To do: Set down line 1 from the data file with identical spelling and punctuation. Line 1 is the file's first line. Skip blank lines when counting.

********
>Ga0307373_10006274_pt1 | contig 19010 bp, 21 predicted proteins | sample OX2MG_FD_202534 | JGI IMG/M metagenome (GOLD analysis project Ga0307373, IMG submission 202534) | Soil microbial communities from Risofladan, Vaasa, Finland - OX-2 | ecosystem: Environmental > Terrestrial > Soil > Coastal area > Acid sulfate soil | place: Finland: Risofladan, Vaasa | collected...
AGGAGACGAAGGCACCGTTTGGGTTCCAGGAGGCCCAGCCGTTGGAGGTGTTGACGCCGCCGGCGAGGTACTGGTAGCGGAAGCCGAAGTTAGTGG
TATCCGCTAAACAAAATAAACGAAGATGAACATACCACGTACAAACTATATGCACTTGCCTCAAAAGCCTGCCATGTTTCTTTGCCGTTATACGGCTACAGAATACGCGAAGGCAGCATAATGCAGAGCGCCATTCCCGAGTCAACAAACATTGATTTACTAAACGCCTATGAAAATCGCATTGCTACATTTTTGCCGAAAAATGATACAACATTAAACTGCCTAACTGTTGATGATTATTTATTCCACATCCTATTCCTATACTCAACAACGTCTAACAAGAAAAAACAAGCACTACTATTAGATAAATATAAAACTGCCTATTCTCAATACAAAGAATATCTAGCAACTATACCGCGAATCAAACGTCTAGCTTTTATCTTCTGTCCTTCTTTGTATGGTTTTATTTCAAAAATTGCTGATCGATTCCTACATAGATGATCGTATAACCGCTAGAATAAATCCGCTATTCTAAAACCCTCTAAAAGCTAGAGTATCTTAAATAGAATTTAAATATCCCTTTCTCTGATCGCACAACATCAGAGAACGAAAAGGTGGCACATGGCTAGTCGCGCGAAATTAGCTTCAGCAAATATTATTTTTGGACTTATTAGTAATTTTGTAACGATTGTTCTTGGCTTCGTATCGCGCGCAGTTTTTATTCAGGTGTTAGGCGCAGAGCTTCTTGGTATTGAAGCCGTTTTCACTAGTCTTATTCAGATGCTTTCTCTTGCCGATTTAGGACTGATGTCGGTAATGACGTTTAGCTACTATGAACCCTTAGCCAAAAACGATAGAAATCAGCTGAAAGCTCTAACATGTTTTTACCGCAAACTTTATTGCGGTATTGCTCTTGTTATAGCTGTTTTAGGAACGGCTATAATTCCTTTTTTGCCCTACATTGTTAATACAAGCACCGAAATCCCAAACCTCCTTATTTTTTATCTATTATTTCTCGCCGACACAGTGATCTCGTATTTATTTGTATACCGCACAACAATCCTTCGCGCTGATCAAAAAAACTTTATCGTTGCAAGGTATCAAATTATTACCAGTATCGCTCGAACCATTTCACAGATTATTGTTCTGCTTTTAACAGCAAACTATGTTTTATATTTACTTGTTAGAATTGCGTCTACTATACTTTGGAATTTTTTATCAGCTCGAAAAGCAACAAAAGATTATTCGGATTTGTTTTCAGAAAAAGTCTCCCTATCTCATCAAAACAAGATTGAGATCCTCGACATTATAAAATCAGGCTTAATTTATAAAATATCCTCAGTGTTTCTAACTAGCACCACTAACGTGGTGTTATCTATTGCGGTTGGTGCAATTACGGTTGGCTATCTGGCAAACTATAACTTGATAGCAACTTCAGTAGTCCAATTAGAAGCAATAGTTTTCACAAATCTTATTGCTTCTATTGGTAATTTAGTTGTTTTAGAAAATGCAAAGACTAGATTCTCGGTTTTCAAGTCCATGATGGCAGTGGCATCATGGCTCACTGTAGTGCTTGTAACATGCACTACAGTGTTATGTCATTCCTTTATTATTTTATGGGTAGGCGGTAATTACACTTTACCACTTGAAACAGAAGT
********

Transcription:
>Ga0307373_10006274_pt1 | contig 19010 bp, 21 predicted proteins | sample OX2MG_FD_202534 | JGI IMG/M metagenome (GOLD analysis project Ga0307373, IMG submission 202534) | Soil microbial communities from Risofladan, Vaasa, Finland - OX-2 | ecosystem: Environmental > Terrestrial > Soil > Coastal area > Acid sulfate soil | place: Finland: Risofladan, Vaasa | collected...